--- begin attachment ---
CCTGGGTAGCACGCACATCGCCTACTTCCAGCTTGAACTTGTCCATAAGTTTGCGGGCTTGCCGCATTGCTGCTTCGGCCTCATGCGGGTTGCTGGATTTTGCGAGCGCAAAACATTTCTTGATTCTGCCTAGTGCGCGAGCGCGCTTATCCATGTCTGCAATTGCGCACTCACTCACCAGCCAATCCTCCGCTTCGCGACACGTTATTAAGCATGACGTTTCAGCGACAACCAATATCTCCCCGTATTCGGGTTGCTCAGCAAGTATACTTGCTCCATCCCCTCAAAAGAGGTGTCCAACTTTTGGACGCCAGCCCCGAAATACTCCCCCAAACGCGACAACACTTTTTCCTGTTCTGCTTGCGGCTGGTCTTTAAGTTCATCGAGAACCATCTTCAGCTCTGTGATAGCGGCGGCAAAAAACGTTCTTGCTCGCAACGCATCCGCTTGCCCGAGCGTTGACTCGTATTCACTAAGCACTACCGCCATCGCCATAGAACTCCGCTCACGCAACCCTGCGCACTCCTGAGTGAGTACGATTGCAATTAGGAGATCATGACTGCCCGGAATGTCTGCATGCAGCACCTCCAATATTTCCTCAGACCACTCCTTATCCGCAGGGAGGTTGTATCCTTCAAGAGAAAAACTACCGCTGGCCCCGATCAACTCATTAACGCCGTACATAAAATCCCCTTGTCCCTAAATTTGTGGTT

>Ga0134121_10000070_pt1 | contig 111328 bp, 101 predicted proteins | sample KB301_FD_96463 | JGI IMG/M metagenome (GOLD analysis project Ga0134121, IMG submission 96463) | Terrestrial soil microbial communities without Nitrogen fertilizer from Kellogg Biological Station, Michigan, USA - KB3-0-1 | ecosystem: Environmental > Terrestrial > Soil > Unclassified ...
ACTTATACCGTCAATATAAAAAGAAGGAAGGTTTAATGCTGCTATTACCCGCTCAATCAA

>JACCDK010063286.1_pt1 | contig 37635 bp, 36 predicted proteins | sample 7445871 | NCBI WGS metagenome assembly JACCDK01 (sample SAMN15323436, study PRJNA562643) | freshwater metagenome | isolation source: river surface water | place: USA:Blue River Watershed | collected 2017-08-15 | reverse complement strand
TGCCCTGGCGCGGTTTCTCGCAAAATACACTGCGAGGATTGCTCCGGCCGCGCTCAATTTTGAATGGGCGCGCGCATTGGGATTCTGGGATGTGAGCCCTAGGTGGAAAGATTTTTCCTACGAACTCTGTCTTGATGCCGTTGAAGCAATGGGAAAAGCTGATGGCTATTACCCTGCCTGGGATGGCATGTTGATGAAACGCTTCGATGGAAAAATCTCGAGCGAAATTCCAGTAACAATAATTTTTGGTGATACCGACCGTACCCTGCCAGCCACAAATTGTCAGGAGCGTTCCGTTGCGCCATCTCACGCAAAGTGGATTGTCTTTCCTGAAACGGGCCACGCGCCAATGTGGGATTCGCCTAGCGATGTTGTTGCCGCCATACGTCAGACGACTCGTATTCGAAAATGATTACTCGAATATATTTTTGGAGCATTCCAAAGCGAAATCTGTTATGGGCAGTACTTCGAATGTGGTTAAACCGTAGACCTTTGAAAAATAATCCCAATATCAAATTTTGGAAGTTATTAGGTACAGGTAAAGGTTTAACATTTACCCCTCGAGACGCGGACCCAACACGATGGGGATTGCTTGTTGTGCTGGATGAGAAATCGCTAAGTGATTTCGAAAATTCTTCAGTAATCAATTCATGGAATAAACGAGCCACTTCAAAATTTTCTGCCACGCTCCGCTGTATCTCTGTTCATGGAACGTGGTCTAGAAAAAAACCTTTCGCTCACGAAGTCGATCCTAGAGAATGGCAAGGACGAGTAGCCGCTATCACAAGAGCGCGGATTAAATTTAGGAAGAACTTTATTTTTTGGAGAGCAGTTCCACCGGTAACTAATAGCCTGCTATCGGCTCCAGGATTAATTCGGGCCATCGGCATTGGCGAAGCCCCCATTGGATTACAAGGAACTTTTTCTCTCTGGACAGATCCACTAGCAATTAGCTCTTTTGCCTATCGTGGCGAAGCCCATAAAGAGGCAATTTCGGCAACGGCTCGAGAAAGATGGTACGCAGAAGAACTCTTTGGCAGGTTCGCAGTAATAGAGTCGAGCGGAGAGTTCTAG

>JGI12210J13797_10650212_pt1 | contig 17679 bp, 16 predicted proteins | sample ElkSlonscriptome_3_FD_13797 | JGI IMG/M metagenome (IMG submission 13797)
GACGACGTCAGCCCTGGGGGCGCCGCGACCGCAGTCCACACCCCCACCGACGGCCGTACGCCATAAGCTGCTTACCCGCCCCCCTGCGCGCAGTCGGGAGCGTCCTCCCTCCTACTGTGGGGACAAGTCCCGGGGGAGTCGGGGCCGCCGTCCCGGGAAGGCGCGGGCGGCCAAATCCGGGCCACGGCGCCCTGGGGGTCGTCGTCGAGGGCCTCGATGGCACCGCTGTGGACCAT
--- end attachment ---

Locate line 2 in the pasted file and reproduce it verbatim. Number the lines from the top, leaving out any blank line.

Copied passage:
>Ga0134121_10000070_pt1 | contig 111328 bp, 101 predicted proteins | sample KB301_FD_96463 | JGI IMG/M metagenome (GOLD analysis project Ga0134121, IMG submission 96463) | Terrestrial soil microbial communities without Nitrogen fertilizer from Kellogg Biological Station, Michigan, USA - KB3-0-1 | ecosystem: Environmental > Terrestrial > Soil > Unclassified ...